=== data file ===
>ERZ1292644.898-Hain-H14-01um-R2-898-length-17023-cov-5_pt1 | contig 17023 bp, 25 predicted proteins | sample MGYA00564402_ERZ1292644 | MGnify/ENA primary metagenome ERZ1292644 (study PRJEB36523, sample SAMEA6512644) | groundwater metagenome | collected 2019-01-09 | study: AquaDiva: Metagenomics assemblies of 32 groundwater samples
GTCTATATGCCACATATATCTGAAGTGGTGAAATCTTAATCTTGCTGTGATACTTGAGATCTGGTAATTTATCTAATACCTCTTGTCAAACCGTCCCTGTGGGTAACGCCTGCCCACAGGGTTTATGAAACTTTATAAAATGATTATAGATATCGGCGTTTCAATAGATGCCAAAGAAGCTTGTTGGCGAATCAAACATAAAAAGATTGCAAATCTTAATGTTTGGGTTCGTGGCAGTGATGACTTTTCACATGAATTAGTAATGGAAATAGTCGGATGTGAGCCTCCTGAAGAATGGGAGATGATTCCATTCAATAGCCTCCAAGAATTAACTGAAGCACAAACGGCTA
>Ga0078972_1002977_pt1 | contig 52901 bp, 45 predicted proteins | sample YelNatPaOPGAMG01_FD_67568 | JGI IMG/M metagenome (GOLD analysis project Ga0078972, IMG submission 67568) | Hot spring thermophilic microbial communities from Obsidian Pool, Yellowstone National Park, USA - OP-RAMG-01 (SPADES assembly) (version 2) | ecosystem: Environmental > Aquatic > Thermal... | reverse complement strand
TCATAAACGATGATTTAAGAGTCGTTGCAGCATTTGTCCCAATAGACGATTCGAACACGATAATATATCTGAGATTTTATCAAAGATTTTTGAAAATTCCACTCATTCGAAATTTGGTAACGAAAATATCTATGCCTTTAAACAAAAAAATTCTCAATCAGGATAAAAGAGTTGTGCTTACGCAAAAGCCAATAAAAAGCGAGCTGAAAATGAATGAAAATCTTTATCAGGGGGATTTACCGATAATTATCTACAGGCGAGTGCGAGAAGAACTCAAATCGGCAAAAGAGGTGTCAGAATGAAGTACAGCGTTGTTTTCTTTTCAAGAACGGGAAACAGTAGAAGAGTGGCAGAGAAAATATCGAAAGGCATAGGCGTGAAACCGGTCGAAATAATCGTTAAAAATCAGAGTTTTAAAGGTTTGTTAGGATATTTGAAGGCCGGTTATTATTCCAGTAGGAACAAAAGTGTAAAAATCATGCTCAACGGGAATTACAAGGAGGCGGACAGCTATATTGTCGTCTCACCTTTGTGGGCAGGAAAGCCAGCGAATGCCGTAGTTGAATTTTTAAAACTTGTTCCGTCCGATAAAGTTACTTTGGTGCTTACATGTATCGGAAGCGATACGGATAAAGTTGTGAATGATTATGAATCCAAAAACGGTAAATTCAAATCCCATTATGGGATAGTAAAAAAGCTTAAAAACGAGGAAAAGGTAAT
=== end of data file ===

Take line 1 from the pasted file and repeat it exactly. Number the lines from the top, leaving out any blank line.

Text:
>ERZ1292644.898-Hain-H14-01um-R2-898-length-17023-cov-5_pt1 | contig 17023 bp, 25 predicted proteins | sample MGYA00564402_ERZ1292644 | MGnify/ENA primary metagenome ERZ1292644 (study PRJEB36523, sample SAMEA6512644) | groundwater metagenome | collected 2019-01-09 | study: AquaDiva: Metagenomics assemblies of 32 groundwater samples